When I moved away three years ago, I’d sworn to myself that it would be the last time I’d ever set foot into Kendrick House. Now, as I sat on a rickety train on its way to the small town of Ramblewood, it seemed that fate had other plans for me.
My name is Calista Morrison and until recently, I was in a pretty good place in my life. I had a stable job working at a university, and housing provided by that job. Then they had a system malfunction that erased all of their data. Naturally, that included my information and proof that I’d been working for them for the last year and a half. I found myself homeless and unemployed, and desperate measures needed to be taken. This involved calling my brother, Carlos, and getting him to help me move back into our stepfather Robert’s family estate, which was a mansion called Kendrick House.
I stared out the window at the evergreen trees passing by in a blur, dread churning in the pit of my stomach like a fish in swampy water. I couldn’t explain why, but I knew that the way that Kendrick House made me feel while living there had affected me in ways that I couldn’t even begin to describe.
At last, the train stopped at Ramblewood station. It was a wooden platform and building that looked as rickety as the name felt. Carlos stood in place, rocking back and forth on his feet. His grey windbreaker was unzipped and baggy and he wore a ridiculous orange woolen hat with ear flaps. I smirked. His quirky fashion sense was still uniquely his. I only hoped that our relationship had managed to stay intact too.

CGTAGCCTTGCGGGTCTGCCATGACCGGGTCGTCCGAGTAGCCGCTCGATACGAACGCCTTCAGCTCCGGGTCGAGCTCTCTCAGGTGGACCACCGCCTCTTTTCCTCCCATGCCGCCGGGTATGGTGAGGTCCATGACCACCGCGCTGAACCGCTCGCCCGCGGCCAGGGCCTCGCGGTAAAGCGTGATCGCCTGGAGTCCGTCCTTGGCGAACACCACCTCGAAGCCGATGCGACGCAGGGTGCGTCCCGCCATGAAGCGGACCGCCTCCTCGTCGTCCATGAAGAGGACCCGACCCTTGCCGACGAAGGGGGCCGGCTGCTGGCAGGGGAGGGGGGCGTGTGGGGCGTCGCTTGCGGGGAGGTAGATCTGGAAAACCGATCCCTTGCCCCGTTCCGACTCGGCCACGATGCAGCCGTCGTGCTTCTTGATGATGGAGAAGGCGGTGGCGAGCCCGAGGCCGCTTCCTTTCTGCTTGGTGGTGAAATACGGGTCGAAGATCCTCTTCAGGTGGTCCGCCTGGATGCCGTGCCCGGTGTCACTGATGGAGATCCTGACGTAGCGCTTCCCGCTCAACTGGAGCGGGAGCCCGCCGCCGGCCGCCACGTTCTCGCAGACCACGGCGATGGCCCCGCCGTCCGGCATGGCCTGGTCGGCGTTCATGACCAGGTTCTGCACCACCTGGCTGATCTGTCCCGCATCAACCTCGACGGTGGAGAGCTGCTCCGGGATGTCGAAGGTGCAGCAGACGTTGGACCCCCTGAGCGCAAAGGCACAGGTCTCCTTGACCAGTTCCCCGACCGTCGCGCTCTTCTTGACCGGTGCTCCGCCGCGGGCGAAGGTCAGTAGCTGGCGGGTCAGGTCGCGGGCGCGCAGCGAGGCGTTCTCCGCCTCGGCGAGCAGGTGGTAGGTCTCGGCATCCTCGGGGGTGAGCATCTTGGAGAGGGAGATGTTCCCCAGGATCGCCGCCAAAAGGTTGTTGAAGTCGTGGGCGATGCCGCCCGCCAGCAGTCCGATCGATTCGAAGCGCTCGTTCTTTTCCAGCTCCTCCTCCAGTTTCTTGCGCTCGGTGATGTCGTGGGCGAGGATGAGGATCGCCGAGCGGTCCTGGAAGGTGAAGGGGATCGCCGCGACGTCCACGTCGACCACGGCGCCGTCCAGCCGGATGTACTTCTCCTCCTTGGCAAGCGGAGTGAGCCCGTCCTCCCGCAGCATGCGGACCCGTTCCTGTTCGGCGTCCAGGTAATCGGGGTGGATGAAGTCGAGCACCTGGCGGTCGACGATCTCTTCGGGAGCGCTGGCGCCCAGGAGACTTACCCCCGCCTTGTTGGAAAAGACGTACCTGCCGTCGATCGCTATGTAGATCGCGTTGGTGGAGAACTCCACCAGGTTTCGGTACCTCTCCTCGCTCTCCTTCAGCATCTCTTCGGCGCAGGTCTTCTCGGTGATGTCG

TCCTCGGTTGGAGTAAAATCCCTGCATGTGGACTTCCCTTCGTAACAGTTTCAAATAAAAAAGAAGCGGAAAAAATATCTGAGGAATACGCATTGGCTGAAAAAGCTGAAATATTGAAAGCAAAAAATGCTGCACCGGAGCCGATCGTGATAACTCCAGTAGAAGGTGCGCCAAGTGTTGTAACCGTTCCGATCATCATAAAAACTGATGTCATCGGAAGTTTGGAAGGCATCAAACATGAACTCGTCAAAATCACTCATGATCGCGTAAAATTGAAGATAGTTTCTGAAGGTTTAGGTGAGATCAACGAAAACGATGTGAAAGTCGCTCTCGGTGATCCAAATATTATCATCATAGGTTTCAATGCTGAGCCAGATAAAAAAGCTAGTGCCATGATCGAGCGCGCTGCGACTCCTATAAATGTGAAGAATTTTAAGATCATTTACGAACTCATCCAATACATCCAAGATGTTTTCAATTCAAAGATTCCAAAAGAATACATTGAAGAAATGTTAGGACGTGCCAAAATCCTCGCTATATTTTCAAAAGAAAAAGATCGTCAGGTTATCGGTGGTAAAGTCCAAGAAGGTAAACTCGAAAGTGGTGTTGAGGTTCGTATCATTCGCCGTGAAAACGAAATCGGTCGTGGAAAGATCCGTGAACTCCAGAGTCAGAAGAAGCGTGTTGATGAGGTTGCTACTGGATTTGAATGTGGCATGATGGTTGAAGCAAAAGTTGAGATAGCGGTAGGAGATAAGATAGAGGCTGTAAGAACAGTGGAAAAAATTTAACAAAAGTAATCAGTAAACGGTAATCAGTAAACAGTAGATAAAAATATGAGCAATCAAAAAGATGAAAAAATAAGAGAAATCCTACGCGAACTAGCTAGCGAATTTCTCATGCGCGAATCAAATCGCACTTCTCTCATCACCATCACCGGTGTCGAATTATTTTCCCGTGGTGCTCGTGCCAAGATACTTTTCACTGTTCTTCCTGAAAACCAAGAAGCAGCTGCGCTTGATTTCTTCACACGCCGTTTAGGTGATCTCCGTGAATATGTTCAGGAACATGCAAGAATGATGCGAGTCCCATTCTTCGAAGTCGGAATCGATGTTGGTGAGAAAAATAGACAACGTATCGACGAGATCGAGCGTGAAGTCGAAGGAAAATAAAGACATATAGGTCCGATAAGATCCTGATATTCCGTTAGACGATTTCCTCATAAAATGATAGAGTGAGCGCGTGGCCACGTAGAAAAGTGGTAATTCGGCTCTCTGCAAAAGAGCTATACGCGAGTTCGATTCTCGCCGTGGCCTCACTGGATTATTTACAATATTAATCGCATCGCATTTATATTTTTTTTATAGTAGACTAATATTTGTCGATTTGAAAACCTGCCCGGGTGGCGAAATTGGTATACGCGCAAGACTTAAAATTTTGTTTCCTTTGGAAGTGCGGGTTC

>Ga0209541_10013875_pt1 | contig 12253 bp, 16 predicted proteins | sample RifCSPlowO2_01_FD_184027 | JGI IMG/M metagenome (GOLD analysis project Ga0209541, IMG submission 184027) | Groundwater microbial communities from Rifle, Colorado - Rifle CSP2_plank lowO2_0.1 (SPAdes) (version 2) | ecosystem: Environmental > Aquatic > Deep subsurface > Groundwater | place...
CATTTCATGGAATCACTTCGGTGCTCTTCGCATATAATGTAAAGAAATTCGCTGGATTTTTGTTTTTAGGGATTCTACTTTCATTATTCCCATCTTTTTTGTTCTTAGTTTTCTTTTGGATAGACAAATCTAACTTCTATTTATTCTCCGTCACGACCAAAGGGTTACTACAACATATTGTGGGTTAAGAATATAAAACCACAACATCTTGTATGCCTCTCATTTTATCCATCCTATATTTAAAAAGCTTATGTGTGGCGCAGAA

As I stumbled off the train with my luggage, he rushed over and helped me collect myself. He wrapped me in his arms and squeezed. “I missed you, Callie.”
I hugged him back. His chin whiskers tickled the top of my head. “Missed you too.”
He drove us home in his old beat-up sedan. A feeling of unspoken unease hung in the air between us. “So…how’s your job at the auto shop going? Is Murphy still giving you a hard time?” I’m no good at small talk, but I’d have given anything to avoid the silence.
“Not anymore,” Carlos replied with a smirk. “He just likes being a hardass to break in the newbies.”
In the end it was a useless endeavour, since the silence settled back into place immediately. I sighed and scratched an itch on my head.
“I know you’re just trying to distract yourself,” he said. I looked over at him, and he gave me a knowing glance. “You’re not that hard to read, Callie. I know you don’t like Ramblewood, and I know that you never liked Robert.”
I cringed at the mention of our stepfather. Carlos didn’t seem to notice.
“My point is that I want you to try as best as you can to get along with him in the time you’re here. I know it’s not easy, but Mom missed you, you know. We all did. It would suck if everything just went back to being miserable.”
I wanted to tell him about the overwhelming feeling of discomfort that Kendrick House gives me, but he wouldn’t understand. He’d just chalk it up to paranoia on my part. Instead, I gave a defeated nod. “Alright.”
He smiled and we continued our silent drive. After what felt like forever, we pulled up in front of Kendrick House. It was a massive building, as grey and gloomy-looking as a manor in the woods would be. The bricks that resembled stone, the weathered shingles of the roof—hell, the dozens of windows looking down at us like eyes—sent an all-too-familiar shiver down my spine.
“Home sweet home,” Carlos sang as we stepped out onto the gravel road circling in front of the place. I wrinkled my nose and went to get my bags. We carried the stuff up to the front doors. They were big mahogany doors with brass knockers, creepy-gothic-mansion style. They were in pretty good shape, despite the age of this place. Robert probably had them updated every couple years or something.